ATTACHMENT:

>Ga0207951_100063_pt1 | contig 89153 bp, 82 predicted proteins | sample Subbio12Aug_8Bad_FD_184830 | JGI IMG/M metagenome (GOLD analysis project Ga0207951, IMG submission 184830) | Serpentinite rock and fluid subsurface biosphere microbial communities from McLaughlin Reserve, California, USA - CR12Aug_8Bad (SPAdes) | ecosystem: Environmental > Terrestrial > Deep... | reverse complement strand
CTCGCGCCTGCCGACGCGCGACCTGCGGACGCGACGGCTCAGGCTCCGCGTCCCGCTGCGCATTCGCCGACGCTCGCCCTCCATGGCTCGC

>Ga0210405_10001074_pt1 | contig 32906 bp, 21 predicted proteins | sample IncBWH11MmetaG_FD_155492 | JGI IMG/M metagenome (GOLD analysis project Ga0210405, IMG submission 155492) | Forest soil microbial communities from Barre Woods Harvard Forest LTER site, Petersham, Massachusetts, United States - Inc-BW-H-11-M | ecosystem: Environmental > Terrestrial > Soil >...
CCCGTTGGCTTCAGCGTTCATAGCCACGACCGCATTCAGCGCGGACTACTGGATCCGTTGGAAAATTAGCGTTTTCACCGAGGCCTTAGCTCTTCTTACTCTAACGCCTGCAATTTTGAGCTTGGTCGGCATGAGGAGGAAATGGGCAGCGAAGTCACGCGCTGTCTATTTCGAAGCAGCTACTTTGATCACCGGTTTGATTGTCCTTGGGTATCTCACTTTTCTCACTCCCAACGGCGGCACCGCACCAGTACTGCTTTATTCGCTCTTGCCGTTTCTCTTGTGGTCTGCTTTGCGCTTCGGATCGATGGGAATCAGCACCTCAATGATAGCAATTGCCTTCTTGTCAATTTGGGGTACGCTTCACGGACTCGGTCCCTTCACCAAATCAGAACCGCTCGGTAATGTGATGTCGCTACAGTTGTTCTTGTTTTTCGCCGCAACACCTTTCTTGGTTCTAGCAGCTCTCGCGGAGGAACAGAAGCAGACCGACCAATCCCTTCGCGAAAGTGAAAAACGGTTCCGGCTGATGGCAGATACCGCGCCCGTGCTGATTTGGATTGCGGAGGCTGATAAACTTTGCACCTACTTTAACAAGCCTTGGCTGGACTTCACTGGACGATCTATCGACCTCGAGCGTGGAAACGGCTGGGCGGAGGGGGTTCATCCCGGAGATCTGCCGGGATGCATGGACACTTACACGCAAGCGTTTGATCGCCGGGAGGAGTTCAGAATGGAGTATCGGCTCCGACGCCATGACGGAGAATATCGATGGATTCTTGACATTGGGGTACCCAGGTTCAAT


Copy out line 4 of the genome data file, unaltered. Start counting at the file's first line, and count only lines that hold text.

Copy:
CCCGTTGGCTTCAGCGTTCATAGCCACGACCGCATTCAGCGCGGACTACTGGATCCGTTGGAAAATTAGCGTTTTCACCGAGGCCTTAGCTCTTCTTACTCTAACGCCTGCAATTTTGAGCTTGGTCGGCATGAGGAGGAAATGGGCAGCGAAGTCACGCGCTGTCTATTTCGAAGCAGCTACTTTGATCACCGGTTTGATTGTCCTTGGGTATCTCACTTTTCTCACTCCCAACGGCGGCACCGCACCAGTACTGCTTTATTCGCTCTTGCCGTTTCTCTTGTGGTCTGCTTTGCGCTTCGGATCGATGGGAATCAGCACCTCAATGATAGCAATTGCCTTCTTGTCAATTTGGGGTACGCTTCACGGACTCGGTCCCTTCACCAAATCAGAACCGCTCGGTAATGTGATGTCGCTACAGTTGTTCTTGTTTTTCGCCGCAACACCTTTCTTGGTTCTAGCAGCTCTCGCGGAGGAACAGAAGCAGACCGACCAATCCCTTCGCGAAAGTGAAAAACGGTTCCGGCTGATGGCAGATACCGCGCCCGTGCTGATTTGGATTGCGGAGGCTGATAAACTTTGCACCTACTTTAACAAGCCTTGGCTGGACTTCACTGGACGATCTATCGACCTCGAGCGTGGAAACGGCTGGGCGGAGGGGGTTCATCCCGGAGATCTGCCGGGATGCATGGACACTTACACGCAAGCGTTTGATCGCCGGGAGGAGTTCAGAATGGAGTATCGGCTCCGACGCCATGACGGAGAATATCGATGGATTCTTGACATTGGGGTACCCAGGTTCAAT